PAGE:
'China no longer a Western colony & won't be bullied'

John Wight
John Wight has written for newspapers and websites across the world, including the Independent, Morning Star, Huffington Post, Counterpunch, London Progressive Journal, and Foreign Policy Journal. He is also a regular commentator on RT and BBC Radio. John is currently working on a book exploring the role of the West in the Arab Spring. You can follow him on Twitter @JohnWight1
The US Navy guided-missile destroyer USS Lassen © John Hageman
While the world’s attention has been focused on events in the Middle East and Ukraine and the US-Russia standoff, another crisis has been brewing in the South China Sea where Washington’s writ is being contested by China.

It is a territorial dispute that goes back centuries, but which has become increasingly tense in recent years.

Deepening tensions in the South China Sea involving a territorial dispute over the Paracel and Spratly Islands – in truth, submerged pieces of rock - are particularly delicate, given that the dispute involves multiple countries, including China, Vietnam, Singapore Malaysia, Taiwan, and the Philippines.

The waters around these islands are known to be rich in natural resources, and would constitute a significant boon to the economy of the state that has sovereignty over them.

Meanwhile, China - much to the consternation of the United States - has been actively constructing a man-made island in the area, which includes a runway big enough for military aircraft.

This dispute cannot be treated in isolation from its wider geopolitical context. As China’s economy continues to grow relative to the US economy, Washington is using this dispute as an excuse to exert pressure on China militarily with the objective of intimidating Beijing and reminding it to know its place in the global scheme of things.

Consider the extent to which the US has been arming Japan, South Korea, and its other South Asian satellite states in recent years. The official line is that US allies located in proximity to China are upping their military spending in response to China’s own increase in military spending, which is set to rise by around 10 percent this year, pushing it just over $140 billion.

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However, China’s military budget still remains miniscule compared to the US equivalent, which the Obama administration has decided will come in at around a mammoth $585 billion in 2016.

Beijing claims that its increase in military spending is primarily to meet the cost of modernization, as it equips its army, air force, and navy with the latest technology and weaponry, and works to integrate them. It is also the case that as China’s economic footprint grows so does its security needs in order to protect those interests.

More importantly, we have to consider the deep national scars that remain ever present within the Chinese national psyche over the humiliation it has experienced in its history – not to mention brutality and barbarism – as a consequence of its occupation by Japan between 1931 and 1945, and prior to that as a colony of the Western powers.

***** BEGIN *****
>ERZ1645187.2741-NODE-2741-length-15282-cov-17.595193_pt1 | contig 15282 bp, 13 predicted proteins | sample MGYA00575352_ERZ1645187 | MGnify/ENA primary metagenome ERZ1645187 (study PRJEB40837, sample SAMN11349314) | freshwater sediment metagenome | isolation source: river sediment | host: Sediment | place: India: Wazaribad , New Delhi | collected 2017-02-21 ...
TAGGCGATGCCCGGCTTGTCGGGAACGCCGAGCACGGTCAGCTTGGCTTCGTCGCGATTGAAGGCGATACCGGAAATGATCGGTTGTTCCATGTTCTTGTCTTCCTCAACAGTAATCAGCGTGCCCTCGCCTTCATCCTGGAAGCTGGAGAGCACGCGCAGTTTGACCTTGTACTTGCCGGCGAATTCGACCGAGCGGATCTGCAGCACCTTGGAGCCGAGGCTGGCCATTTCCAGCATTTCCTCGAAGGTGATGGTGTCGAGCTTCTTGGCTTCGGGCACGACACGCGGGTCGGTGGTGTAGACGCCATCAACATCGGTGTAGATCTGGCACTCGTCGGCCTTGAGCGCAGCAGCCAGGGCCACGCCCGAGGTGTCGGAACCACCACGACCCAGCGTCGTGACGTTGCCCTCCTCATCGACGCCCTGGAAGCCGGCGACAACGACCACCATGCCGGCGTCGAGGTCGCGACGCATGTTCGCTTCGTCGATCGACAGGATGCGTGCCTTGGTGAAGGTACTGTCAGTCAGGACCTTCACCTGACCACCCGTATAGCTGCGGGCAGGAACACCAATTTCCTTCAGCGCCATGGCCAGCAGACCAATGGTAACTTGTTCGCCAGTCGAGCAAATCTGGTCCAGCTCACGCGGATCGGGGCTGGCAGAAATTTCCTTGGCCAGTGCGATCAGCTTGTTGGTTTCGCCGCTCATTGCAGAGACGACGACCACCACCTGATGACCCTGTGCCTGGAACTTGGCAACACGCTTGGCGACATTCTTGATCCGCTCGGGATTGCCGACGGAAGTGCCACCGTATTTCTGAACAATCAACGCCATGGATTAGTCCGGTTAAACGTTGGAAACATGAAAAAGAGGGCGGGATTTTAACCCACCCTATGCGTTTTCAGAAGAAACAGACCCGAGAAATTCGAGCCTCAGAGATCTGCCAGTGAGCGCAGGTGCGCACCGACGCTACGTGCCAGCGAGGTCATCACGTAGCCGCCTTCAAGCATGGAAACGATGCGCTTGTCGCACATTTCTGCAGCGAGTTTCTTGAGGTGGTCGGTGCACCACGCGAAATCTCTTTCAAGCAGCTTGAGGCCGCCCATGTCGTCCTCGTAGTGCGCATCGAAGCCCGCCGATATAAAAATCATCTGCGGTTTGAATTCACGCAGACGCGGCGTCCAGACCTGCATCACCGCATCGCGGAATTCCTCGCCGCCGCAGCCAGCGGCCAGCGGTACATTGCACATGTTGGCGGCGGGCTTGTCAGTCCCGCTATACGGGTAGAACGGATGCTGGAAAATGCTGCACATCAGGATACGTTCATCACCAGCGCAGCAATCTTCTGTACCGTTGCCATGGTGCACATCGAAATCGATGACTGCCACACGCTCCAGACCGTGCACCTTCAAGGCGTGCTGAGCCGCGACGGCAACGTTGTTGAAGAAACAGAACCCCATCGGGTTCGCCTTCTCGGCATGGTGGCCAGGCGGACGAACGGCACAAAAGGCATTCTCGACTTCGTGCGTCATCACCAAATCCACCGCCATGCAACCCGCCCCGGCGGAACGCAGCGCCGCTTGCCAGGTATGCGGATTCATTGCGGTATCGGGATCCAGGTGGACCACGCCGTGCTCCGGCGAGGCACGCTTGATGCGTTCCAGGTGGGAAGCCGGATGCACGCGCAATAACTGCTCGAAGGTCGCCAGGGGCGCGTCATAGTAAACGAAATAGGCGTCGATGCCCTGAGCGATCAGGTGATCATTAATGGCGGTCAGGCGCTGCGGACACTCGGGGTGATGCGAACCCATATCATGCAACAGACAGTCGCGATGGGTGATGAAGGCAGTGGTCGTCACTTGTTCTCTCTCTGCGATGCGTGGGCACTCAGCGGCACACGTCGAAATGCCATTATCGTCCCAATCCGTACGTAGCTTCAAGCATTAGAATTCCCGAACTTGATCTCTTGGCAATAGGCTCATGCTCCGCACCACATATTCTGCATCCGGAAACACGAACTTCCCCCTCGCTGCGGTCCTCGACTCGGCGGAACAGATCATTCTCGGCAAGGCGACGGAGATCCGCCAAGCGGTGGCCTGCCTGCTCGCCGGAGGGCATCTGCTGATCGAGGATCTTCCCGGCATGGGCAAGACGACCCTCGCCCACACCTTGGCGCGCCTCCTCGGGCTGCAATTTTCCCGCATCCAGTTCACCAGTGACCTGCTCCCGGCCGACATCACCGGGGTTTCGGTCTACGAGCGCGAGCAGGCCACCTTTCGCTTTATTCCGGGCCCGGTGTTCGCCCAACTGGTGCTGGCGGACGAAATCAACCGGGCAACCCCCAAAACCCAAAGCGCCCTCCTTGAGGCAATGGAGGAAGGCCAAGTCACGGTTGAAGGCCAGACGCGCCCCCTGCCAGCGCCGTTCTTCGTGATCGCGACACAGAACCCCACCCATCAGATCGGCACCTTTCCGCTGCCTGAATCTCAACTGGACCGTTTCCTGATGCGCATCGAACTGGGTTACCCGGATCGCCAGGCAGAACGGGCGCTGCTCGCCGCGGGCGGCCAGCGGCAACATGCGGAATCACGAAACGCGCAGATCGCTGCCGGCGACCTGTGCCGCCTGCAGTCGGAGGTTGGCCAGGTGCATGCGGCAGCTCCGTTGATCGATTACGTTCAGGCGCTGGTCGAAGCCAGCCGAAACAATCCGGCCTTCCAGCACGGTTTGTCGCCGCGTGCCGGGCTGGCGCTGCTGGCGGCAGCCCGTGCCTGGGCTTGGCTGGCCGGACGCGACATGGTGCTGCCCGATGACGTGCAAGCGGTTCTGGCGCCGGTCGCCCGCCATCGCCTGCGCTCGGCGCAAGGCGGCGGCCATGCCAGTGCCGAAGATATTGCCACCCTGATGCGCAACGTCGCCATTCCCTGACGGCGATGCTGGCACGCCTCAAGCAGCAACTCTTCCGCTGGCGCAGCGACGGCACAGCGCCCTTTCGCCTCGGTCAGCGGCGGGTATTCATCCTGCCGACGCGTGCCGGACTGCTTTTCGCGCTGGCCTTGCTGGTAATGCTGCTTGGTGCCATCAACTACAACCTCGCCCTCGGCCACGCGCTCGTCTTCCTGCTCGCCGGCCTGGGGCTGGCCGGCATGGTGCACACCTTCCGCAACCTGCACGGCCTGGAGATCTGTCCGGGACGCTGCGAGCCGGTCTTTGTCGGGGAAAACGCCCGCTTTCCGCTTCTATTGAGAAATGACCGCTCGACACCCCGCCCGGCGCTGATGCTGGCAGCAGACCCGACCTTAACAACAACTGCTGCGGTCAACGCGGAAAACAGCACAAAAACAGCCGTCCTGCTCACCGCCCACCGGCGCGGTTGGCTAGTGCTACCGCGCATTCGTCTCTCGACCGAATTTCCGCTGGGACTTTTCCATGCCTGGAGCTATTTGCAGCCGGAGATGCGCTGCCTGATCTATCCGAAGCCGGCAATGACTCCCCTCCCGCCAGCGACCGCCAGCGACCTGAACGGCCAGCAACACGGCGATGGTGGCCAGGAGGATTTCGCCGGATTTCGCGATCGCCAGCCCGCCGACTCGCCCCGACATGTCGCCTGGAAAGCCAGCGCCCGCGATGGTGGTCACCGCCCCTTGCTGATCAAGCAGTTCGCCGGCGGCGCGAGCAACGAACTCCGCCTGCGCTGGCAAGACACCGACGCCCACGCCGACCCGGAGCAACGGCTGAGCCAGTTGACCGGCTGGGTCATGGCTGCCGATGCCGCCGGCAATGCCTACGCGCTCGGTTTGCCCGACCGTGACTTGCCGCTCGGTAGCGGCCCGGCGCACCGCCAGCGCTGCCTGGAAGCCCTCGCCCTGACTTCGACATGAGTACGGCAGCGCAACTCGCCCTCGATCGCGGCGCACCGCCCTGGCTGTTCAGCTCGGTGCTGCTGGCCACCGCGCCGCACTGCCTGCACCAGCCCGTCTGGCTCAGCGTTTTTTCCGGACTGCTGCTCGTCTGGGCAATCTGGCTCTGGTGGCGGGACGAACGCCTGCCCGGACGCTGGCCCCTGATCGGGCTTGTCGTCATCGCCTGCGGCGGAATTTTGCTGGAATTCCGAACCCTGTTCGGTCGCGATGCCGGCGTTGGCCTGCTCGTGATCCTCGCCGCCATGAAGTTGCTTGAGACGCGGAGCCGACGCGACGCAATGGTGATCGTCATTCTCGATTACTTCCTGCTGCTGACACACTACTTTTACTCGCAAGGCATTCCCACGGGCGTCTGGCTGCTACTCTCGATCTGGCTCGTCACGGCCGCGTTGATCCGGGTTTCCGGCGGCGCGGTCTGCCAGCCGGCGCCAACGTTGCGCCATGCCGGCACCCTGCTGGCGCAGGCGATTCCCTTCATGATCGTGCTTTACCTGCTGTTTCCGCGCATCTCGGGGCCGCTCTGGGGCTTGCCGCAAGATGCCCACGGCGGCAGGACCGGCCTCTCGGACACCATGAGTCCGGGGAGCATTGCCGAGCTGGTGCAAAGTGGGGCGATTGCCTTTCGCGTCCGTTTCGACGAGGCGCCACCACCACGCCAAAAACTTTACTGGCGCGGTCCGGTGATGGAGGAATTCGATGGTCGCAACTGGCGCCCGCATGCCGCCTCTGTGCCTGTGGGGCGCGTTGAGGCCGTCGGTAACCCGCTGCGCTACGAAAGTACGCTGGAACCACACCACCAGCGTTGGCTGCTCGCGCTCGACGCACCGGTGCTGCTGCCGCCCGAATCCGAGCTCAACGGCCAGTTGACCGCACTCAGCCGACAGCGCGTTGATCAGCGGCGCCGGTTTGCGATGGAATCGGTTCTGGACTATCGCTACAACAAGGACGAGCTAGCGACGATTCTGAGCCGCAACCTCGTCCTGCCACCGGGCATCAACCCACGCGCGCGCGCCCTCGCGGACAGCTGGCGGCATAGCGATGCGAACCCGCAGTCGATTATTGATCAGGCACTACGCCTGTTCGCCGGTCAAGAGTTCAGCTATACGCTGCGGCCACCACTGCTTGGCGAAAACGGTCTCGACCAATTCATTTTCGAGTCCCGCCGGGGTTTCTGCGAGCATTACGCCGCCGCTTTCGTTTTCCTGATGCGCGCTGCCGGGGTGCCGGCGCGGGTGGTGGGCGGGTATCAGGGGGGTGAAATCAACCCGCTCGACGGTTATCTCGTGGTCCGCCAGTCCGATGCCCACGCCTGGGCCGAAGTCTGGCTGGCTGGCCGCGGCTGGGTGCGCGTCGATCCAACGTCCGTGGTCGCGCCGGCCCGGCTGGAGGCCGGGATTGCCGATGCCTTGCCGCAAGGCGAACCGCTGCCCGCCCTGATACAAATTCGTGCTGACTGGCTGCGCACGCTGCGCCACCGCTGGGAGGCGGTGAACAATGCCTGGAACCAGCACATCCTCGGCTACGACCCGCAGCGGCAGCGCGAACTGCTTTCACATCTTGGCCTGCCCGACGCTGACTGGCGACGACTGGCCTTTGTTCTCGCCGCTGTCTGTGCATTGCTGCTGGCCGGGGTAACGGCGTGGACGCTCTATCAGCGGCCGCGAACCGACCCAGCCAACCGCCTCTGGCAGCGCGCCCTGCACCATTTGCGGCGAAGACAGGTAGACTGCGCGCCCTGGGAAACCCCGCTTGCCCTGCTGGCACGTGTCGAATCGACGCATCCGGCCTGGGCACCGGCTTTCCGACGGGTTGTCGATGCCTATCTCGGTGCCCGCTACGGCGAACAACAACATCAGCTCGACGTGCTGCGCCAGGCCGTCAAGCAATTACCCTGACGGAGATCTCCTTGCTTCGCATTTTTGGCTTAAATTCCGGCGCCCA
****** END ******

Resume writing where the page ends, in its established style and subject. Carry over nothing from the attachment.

All these factors play into the territorial disputes that are ongoing in both the South China Sea and East China Sea (in the latter case with Japan), and which show no sign of abating anytime soon. China’s determination to assert its territorial claim is a product of its determination to deter any would-be aggressor and ensure that its sovereignty remains inviolate.

Without any sense of irony, the US, operating on behalf of the other nations involved in the dispute, claims that China’s actions are a violation of international law and freedom of navigation.

This at least is the justification for the recent provocative appearance of the USS Lassen – a US Navy guided missile destroyer - patrolling waters claimed by China around the Spratly Islands.

READ MORE: China rebukes US 'microphone diplomacy,' suggests 'proper way' of handling differences

In response, the Chinese Ministry of Foreign Affairs summoned the US Ambassador to China, Max Baucus, for an explanation, railing against what it considers was a clear violation of its territory.

China also issued the following statement through its foreign affairs spokesman, Lu Kang: “If any country thinks that, through some gimmicks, they will be able to interfere with or even prevent China from engaging in reasonable, legitimate and legal activities in its own territories, I want to suggest those countries give up such fantasy."

He added that China “would resolutely respond to any country’s deliberately provocative actions.”

For too long Washington has viewed the world as a giant chessboard and nation states as mere pieces, available to be moved around according to US economic and strategic interests. When Chinese and Russian naval carrier groups are operating up and down US coastal waters on a regular basis, and when China controls the global economy via currency hegemony, then the more discerning among us may be willing to entertain criticisms of Beijing.

Until then we can only continue to expose the rampant hypocrisy and double standards that informs US engagement with other nations and regions. China is no longer a colony of the West and will not be bullied; this much is clear. Also clear is that the only path to peace and stability is a multipolar alternative to the unipolarity enjoyed by the US over the past three decades.

And let the midwife of this multipolar world not be chaos and conflict but diplomacy, compromise, and respect for the rights and interests of all states and nations. Let there be an end to a two-tier world made up of the US and its allies at the top, and the rest of the world below.

The alternative, after all, is just too awful to contemplate.


The statements, views and opinions expressed in this column are solely those of the author and do not necessarily represent those of RT.